Forecasting Supply and Demand for PhD Economists

Forecasting Supply and Demand for PhD Economists
May 20, 2005
Joe Price
Lit Review
“Forecasting Demand and Supply of Doctoral Scientists and Engineers: Report of a
Worshop” Office of Scientific Engineering and Personnel (OSEP)
The book contains a biography of the participants of the conference that produced this
document. It would be interesting to consult with them about some of the ideas that I
have about modeling the entire market for economists which could then be used as a
model for other fields. In fact you would have to at least model similar fields because of
the infiltration idea.
Tap all of the data on the internet to get very detailed information on all where all of the
current holders of economics PhDs are right now. Where do we all end up?
Also get a detailed description of information on everyone that is currently occupying a
academic position in economics and related fields. Use vita information to create career
paths for each individual.
Use this information to predict hazard functions for when people will exit the academic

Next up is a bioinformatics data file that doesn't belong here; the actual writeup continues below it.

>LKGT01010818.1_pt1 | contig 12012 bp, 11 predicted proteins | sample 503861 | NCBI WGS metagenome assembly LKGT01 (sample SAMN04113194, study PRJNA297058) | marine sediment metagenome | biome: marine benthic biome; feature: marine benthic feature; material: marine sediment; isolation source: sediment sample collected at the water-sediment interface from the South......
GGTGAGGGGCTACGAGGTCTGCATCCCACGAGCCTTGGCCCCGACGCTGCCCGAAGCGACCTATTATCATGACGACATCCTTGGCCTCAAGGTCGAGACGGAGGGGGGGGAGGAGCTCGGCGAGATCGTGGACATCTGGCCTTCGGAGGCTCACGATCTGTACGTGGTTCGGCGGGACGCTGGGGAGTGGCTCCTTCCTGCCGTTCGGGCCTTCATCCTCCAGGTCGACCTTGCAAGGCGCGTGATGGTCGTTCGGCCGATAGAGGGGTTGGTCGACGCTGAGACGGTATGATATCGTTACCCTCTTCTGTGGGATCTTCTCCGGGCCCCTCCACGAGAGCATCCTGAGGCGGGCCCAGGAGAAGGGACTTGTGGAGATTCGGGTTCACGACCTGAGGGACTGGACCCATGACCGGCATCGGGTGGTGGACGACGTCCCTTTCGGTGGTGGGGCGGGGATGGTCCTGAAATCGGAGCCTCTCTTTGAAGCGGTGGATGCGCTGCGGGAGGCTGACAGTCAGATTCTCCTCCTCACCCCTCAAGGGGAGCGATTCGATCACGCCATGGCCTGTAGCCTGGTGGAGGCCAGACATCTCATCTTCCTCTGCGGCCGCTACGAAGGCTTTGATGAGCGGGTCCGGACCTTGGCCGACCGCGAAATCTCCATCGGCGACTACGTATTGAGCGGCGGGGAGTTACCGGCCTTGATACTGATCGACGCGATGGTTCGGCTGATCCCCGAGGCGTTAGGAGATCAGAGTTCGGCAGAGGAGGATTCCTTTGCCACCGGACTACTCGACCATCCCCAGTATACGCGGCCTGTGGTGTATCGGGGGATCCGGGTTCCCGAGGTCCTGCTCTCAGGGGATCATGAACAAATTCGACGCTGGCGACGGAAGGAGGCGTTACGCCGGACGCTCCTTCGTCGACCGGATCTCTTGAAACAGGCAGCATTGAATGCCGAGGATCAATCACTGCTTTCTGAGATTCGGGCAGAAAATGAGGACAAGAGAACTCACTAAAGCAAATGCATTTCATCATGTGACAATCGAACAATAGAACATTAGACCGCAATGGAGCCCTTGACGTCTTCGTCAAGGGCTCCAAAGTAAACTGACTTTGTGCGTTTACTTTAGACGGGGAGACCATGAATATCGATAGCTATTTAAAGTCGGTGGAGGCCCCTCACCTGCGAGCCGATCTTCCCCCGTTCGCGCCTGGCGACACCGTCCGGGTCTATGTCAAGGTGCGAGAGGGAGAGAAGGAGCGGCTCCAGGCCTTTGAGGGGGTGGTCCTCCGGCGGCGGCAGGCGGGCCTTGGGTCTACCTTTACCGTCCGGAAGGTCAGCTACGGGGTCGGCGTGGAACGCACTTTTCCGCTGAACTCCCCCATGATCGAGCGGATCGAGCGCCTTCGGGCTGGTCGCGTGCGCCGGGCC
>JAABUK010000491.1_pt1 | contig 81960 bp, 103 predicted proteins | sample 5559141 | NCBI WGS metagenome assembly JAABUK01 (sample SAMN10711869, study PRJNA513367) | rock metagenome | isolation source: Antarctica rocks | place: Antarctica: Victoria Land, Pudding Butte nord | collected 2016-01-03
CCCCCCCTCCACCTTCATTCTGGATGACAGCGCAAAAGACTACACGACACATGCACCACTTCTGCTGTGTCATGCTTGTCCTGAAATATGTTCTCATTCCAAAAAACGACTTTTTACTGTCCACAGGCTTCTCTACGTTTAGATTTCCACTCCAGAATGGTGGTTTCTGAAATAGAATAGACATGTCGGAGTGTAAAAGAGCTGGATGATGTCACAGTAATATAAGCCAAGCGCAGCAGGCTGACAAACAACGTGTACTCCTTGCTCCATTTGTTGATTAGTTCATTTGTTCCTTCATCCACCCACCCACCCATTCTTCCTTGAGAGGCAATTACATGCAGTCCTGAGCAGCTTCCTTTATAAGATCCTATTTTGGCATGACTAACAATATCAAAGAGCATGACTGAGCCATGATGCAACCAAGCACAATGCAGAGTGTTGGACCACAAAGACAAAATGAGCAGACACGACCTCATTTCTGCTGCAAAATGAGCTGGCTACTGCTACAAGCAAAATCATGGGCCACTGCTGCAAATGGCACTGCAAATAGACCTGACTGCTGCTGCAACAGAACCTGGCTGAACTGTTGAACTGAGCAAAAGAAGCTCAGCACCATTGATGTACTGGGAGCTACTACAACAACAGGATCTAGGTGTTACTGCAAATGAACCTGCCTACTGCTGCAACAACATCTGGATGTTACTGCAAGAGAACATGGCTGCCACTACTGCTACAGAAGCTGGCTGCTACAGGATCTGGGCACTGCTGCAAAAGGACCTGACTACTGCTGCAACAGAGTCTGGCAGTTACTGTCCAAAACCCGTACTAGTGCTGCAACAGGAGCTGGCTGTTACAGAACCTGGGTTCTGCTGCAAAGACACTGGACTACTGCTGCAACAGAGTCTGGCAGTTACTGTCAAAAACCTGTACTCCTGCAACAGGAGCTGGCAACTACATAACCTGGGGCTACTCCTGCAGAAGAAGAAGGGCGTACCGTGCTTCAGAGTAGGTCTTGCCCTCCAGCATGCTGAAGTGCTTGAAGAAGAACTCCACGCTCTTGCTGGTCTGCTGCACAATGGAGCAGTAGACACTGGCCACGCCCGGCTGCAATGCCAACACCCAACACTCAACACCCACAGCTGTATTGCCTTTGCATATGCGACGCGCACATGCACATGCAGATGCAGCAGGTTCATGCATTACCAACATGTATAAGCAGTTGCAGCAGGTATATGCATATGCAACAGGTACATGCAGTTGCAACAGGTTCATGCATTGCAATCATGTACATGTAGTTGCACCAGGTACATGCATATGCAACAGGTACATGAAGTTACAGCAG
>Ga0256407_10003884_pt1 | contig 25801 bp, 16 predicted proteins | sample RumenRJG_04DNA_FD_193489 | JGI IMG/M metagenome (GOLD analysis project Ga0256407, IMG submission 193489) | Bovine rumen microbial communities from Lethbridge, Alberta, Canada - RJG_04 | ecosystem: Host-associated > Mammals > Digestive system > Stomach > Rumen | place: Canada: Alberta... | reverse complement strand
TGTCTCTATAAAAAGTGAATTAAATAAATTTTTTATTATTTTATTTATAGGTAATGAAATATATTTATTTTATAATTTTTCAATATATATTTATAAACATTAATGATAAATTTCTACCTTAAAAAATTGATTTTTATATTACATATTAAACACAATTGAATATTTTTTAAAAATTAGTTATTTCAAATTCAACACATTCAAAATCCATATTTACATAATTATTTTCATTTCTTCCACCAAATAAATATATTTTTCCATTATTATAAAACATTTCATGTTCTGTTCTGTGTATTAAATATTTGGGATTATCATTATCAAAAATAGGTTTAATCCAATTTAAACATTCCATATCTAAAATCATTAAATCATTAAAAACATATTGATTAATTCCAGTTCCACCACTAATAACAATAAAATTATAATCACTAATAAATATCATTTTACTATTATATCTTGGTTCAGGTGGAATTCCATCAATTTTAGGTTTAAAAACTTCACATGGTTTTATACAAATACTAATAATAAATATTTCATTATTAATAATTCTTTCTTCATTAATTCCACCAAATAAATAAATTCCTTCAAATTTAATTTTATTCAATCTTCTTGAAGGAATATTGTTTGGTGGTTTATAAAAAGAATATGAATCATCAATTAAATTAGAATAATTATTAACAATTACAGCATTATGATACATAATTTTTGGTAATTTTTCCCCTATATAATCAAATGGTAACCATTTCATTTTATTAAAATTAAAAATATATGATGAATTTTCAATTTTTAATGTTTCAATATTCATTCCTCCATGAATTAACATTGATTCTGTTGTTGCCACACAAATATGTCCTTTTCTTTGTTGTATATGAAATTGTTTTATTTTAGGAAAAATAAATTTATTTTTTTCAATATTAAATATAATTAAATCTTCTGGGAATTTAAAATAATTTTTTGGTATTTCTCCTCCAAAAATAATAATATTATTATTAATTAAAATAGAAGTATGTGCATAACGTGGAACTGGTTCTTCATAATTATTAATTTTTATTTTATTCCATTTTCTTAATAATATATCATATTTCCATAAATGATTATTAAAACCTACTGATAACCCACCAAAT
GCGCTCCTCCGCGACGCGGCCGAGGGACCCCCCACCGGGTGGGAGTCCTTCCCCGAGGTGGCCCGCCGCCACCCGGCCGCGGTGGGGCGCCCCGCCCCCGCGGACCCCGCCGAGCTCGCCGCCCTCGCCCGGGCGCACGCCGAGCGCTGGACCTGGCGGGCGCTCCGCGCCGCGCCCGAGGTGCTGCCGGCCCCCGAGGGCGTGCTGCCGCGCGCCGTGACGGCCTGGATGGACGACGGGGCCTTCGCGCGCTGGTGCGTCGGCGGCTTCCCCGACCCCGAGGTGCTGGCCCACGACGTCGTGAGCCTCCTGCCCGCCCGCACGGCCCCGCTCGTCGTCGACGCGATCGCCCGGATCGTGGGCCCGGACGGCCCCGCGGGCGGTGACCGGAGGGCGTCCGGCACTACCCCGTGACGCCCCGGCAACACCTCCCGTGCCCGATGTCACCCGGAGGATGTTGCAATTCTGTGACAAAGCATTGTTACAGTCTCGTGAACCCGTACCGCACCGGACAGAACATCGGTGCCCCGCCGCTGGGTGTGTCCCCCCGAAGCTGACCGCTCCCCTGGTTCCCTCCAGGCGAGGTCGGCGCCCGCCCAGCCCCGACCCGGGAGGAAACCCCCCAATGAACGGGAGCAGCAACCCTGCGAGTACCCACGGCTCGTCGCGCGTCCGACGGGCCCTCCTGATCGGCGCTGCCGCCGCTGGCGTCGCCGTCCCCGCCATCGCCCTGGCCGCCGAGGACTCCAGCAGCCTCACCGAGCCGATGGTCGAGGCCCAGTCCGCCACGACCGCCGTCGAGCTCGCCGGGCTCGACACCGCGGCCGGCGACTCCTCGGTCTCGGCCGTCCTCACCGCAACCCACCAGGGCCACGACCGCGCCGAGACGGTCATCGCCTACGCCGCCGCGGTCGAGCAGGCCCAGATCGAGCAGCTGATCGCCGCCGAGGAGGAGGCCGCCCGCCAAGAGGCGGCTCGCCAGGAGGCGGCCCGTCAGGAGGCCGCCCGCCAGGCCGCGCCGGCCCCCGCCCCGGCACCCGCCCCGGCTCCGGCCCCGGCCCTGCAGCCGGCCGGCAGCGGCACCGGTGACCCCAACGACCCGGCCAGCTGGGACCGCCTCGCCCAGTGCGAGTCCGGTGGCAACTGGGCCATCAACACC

market or retire. Also use this information to model how the change in positions at each
school. Look at when new positions are created or transformed.
The process would basically be that schools have two opportunities to change the
composition of the their department. The first is when current faculty retire. In this case
they have to chose the type of faculty position to replace it with. Also for each faculty
member the school has to decide what their position will be the next year. Finally, the
department can chose to add a new faculty member and they have to chose where to start
The idea would then be to model out the evolution of a department with transition
probabilities in which the slots in each department are evolving over time. This could be
approached using David Blau’s lifespan simulations. The idea would be that we would
want to forecast the demand for new entrants on a national level.
We need historical data on every economics PhD recipient, or at least those that worked
at some point in academia. The curriculum vitae would provide this information as would
publishing data (since it records the current affiliation and position of each author).
We also need the historical record of positions at each department. This would include
the academic status and (possibly experience/tenure if it determines salary) of each
faculty member.
How many PhD recipients stay in academia?
Do you see movement into and out of academia?
Can you predict status changes and quit or retirement rates?
-how does gender, marital status, and race factor in.